An Iranian woman at a protest in Brussels highlights the barbarity of death by stoning, in which women are buried up to their necks in front of a crowd of volunteers and killed in a hail of rocks. Photograph: Thierry Roge/Reuters
Twelve Iranian women and three men are on death row awaiting execution by stoning despite an apparent last-minute reprieve for a mother of two who had been facing the horrific sentence after being convicted of adultery.
Human rights groups and activists welcomed a wave of international publicity and protests over the case of Sakineh Mohammadi Ashtiani, 43, who was awaiting execution in the western Iranian town of Tabriz after what her lawyer called an unjust trial and a sham conviction.
The Iranian embassy in London said in a statement that “according to information from the relevant judicial authorities” the stoning would not go ahead. If confirmed it would be an victory for a brief but intense campaign that was first highlighted by the Guardian last week.
However, there are still concerns over her plight. In a previous case a prisoner who was to be stoned was instead executed by hanging.
Speaking to this paper Mohammadi Ashtiani’s son Sajad, said his mother – whom he had spoken to by telephone – believed the pressure on her behalf might succeed, although he had not heard of any reprieve. “The campaign for her release is going very well,” he said. “They gave me permission to talk to her and she was very thankful to the people of the world for supporting her. I’m very happy that so many have joined me in protesting this injustice. It was the first time in years I heard any hope in my mother’s voice.”
Without a reprieve, Mohammadi Ashtiani would have been buried up to her neck before being pelted with stones large enough to cause pain but not so large as to kill her immediately. Iran routinely censors information about executions, but all the 12 other women on death row have been convicted on adultery charges, as has one of the three men.
Azar Bagheri, 19, was arrested when she was 15 after her husband accused her of seeing another man. She has been subjected to mock stonings along with partial burial in the ground.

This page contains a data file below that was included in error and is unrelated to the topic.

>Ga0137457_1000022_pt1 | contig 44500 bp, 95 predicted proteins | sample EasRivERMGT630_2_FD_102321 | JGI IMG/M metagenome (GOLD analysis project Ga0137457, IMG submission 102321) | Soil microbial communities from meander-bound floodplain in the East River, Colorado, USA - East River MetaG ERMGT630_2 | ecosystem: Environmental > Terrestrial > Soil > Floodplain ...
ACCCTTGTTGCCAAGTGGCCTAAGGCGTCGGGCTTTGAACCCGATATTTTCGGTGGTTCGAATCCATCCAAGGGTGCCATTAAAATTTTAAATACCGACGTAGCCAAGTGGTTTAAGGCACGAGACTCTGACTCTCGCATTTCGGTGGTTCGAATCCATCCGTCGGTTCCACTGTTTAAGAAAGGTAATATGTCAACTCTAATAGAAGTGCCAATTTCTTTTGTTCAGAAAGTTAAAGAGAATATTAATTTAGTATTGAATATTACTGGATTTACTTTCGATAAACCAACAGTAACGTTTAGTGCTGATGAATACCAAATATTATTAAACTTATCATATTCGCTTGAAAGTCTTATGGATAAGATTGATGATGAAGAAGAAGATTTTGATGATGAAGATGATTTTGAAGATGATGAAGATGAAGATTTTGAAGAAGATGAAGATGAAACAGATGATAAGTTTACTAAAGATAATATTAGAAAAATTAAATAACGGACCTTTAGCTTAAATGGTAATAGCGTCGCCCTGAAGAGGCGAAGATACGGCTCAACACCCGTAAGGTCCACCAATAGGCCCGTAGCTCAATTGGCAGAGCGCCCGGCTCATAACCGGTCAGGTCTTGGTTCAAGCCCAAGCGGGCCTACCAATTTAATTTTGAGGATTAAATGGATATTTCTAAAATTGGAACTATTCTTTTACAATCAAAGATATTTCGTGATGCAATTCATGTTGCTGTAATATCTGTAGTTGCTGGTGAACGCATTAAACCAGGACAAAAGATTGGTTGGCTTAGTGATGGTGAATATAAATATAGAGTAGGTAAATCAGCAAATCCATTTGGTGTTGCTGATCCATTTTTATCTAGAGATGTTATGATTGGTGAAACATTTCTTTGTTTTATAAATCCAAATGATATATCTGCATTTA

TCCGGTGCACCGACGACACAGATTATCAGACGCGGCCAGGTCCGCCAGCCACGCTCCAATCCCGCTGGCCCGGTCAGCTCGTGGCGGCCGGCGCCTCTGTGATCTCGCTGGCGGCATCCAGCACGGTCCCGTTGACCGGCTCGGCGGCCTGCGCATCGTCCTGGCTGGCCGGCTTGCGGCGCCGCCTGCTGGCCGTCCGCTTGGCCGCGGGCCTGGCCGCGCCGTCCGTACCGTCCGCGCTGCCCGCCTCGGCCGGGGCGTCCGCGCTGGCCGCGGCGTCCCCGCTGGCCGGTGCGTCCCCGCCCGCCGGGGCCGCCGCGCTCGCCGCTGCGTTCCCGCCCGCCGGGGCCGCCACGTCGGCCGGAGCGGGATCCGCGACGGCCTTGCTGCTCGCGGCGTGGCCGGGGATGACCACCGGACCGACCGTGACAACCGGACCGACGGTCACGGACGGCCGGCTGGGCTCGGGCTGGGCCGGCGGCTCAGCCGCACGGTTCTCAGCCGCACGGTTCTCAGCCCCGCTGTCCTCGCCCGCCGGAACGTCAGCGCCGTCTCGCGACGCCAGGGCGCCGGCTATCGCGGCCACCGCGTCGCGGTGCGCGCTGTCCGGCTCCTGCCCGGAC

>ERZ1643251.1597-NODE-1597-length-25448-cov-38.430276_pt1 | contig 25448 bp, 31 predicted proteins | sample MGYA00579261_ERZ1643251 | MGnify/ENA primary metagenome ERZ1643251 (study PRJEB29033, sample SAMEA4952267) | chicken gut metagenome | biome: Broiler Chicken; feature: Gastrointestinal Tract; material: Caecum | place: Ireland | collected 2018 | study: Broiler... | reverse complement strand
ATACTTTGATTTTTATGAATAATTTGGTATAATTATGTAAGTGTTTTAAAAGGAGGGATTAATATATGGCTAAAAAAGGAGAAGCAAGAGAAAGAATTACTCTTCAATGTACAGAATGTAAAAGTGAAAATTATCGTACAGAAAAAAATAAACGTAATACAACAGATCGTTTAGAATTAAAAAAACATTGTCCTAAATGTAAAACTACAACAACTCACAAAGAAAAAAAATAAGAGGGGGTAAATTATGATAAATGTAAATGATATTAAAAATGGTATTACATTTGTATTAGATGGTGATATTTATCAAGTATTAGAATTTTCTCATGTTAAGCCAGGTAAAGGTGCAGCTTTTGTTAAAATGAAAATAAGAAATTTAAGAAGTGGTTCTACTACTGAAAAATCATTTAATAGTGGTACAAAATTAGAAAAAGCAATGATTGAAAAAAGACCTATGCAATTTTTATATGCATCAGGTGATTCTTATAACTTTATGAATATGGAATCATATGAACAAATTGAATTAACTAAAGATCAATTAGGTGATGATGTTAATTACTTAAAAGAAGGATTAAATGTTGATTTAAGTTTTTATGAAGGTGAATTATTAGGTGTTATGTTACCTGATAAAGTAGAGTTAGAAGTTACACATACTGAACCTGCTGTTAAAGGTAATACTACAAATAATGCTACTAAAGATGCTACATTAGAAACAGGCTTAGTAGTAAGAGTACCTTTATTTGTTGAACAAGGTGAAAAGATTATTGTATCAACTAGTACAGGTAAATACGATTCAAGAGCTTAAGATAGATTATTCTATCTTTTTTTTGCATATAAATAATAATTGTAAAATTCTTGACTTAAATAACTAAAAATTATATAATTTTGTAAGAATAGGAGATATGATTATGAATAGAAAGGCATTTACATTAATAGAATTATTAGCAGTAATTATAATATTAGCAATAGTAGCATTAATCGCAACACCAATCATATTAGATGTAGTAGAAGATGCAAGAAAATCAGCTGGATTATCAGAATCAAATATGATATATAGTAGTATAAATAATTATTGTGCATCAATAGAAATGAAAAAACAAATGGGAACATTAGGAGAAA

Ashraf Kalhori, 40, also sentenced to death by stoning, was forced to confess to a relationship with her husband’s murderer, and has been in Tehran’s Evin prison for seven years, according to her lawyer.
In one especially gruesome case, Maryam Ayubi, another alleged adulteress, fainted while being ritually washed before her execution in 2001 and was stoned to death while strapped to a stretcher. Outrage over that led to the marking of 11 July as the annual international day against stoning – which will see demonstrations at the Iran embassy in London.
Iranian activists say the tragedy is that the families of those sentenced to death often ignore them. “It doesn’t matter to them whether the charge of adultery is true or not because the honour of the family is tainted so they forget the poor creature awaiting death,” said Soheila Vahdati, who is now based in California.
“It’s not possible to talk about these prisoners in public because their families don’t want their names mentioned or their pictures published. Their families don’t want to defend them neither. Mohammadi Ashtiani’s case is amazing because her children are campaigning for her courageously and said that their mother is innocent.”
Shammameh Ghorbani, who is awaiting stoning, begged not to be freed from prison because she feared being killed by her family.
Shadi Sadr, an acclaimed Iranian lawyer, said it was hard to know exactly how many people were still facing stoning. Last year the Iranian parliament passed a law banning it, but the powerful Guardian Council has been silent on the issue.
“Many women are kept in prison because the government is very scared of the public attention,” Sadr said. “One of my clients has been there for eight years and her family have abandoned her.”
Publicity helps. “The only reason the Iranian government has not carried out stoning sentences on all these people is that it is afraid of Iranian public reaction and international attention,” said Sadr.
The embassy said in its statement: “This kind of punishment has rarely been implemented in Iran” and condemned media reports about the case as unreliable.
The 12 women on death row also include Mariam Ghorbanzadeh, 25, Iran Iskandari, 31, Kheyrieh Valania, 42, Sarimeh Sajadi, 30, Kobra Babaei, and Afsaneh R.
Mohammadi Ashtiani was convicted of having “illicit relationships” with two men. But her lawyer, Mohammad Mostafaie, insisted there was no evidence to justify an adultery conviction. As a member of Iran’s Azerbaijani minority, her inability to understand the language of the court also prevented a fair trial, he said.
William Hague, the foreign secretary, added his voice to the outrage today, condemning a “medieval punishment that has no place in the modern world”. He added: “The continued use of such a punishment in Iran demonstrates a blatant disregard for international human rights commitments … as well as the interests of its people. I call on Iran to put an immediate stay to the execution of Ms Mohammadi Ashtiani on the charge of adultery and review the process by which she was tried, and her sentence.
“She has already faced the disgraceful punishment of 99 lashes for adultery; her execution would disgust and appal the watching world.”
Actors Emma Thompson, Colin Firth, Juliette Binoche and playwright Sir David Hare have backed the appeal to halt the stoning. John Bercow, the Commons speaker, made a rare statement condemning a “horrific” matter and a “grotesque abuse” of human rights.
The International Covenant on Civil and Political Rights, to which Iran is a party, requires states that have not yet abolished the death penalty to restrict its use to the “most serious crimes”. The United Nations general assembly has called on all states to introduce a moratorium on the use of the death penalty.